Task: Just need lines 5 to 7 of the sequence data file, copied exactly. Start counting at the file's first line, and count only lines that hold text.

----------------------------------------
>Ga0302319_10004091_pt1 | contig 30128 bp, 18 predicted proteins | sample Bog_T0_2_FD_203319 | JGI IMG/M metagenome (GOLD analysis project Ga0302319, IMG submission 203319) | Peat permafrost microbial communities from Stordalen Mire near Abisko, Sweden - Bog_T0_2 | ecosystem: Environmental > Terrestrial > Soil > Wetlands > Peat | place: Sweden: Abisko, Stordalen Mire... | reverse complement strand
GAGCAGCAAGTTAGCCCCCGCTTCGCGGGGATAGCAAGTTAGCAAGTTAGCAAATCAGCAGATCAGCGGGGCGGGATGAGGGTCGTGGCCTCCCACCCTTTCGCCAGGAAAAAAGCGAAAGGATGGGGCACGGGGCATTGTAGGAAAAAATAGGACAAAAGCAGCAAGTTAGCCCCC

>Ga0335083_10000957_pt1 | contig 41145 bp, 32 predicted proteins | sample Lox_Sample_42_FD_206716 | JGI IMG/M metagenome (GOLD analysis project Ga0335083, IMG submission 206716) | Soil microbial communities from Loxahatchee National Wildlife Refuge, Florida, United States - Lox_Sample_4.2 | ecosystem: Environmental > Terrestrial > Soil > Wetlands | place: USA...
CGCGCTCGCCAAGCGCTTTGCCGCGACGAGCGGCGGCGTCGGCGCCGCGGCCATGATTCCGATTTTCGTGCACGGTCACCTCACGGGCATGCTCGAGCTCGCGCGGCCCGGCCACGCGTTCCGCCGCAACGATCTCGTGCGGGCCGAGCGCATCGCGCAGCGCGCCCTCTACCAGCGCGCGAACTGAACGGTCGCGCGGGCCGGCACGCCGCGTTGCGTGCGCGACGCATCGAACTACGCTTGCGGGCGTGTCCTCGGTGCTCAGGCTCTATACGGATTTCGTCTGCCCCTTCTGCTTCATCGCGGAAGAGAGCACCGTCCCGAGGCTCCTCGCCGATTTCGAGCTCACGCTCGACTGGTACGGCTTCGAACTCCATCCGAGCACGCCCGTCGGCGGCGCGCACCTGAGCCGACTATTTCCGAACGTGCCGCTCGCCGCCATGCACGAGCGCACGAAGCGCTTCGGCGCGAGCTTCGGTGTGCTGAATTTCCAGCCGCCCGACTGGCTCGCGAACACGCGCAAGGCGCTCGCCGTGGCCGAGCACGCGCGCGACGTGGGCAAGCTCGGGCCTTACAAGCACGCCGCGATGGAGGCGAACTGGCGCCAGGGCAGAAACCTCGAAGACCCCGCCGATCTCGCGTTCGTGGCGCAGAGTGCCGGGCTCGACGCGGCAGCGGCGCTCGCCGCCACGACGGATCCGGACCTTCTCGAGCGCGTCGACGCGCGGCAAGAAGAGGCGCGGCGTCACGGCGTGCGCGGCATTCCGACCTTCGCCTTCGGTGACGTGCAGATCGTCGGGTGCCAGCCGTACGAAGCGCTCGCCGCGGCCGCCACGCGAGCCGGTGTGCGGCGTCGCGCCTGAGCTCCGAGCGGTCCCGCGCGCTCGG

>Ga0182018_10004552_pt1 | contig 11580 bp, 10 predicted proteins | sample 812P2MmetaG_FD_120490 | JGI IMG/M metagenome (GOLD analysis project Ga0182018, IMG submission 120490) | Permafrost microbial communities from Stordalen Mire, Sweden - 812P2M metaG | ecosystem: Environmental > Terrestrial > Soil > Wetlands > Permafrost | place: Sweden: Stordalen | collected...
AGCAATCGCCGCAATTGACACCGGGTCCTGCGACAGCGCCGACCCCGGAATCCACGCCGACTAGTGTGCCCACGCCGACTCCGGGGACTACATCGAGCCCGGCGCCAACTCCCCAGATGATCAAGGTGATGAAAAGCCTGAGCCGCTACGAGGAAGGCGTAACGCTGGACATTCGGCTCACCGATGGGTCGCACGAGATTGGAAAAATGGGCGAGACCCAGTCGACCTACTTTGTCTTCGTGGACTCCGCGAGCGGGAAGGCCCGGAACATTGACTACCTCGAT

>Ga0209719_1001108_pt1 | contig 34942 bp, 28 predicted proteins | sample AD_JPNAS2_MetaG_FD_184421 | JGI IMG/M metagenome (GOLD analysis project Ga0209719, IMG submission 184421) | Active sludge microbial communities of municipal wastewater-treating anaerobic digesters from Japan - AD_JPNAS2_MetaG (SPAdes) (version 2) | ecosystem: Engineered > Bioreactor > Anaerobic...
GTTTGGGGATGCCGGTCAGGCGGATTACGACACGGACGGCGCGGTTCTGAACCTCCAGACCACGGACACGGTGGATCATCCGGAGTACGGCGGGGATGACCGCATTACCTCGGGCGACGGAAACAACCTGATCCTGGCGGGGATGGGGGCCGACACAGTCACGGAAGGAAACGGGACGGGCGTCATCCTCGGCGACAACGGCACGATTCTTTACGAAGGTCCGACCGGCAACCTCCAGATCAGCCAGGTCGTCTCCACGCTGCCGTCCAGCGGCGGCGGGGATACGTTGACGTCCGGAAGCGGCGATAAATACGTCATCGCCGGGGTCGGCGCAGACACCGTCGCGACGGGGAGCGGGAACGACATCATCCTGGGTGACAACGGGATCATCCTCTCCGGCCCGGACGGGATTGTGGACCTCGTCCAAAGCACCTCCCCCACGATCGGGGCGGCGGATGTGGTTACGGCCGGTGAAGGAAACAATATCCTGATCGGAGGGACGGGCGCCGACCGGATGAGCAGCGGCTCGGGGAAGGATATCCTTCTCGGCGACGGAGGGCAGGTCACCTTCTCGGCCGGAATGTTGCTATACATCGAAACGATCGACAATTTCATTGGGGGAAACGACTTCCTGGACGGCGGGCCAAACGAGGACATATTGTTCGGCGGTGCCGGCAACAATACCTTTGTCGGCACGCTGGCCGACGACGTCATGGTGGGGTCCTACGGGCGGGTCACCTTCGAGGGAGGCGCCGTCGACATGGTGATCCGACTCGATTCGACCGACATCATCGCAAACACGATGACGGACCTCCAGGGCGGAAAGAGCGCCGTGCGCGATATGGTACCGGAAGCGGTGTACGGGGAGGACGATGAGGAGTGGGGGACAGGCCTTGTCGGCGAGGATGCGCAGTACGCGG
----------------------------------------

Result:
>Ga0182018_10004552_pt1 | contig 11580 bp, 10 predicted proteins | sample 812P2MmetaG_FD_120490 | JGI IMG/M metagenome (GOLD analysis project Ga0182018, IMG submission 120490) | Permafrost microbial communities from Stordalen Mire, Sweden - 812P2M metaG | ecosystem: Environmental > Terrestrial > Soil > Wetlands > Permafrost | place: Sweden: Stordalen | collected...
AGCAATCGCCGCAATTGACACCGGGTCCTGCGACAGCGCCGACCCCGGAATCCACGCCGACTAGTGTGCCCACGCCGACTCCGGGGACTACATCGAGCCCGGCGCCAACTCCCCAGATGATCAAGGTGATGAAAAGCCTGAGCCGCTACGAGGAAGGCGTAACGCTGGACATTCGGCTCACCGATGGGTCGCACGAGATTGGAAAAATGGGCGAGACCCAGTCGACCTACTTTGTCTTCGTGGACTCCGCGAGCGGGAAGGCCCGGAACATTGACTACCTCGAT

>Ga0209719_1001108_pt1 | contig 34942 bp, 28 predicted proteins | sample AD_JPNAS2_MetaG_FD_184421 | JGI IMG/M metagenome (GOLD analysis project Ga0209719, IMG submission 184421) | Active sludge microbial communities of municipal wastewater-treating anaerobic digesters from Japan - AD_JPNAS2_MetaG (SPAdes) (version 2) | ecosystem: Engineered > Bioreactor > Anaerobic...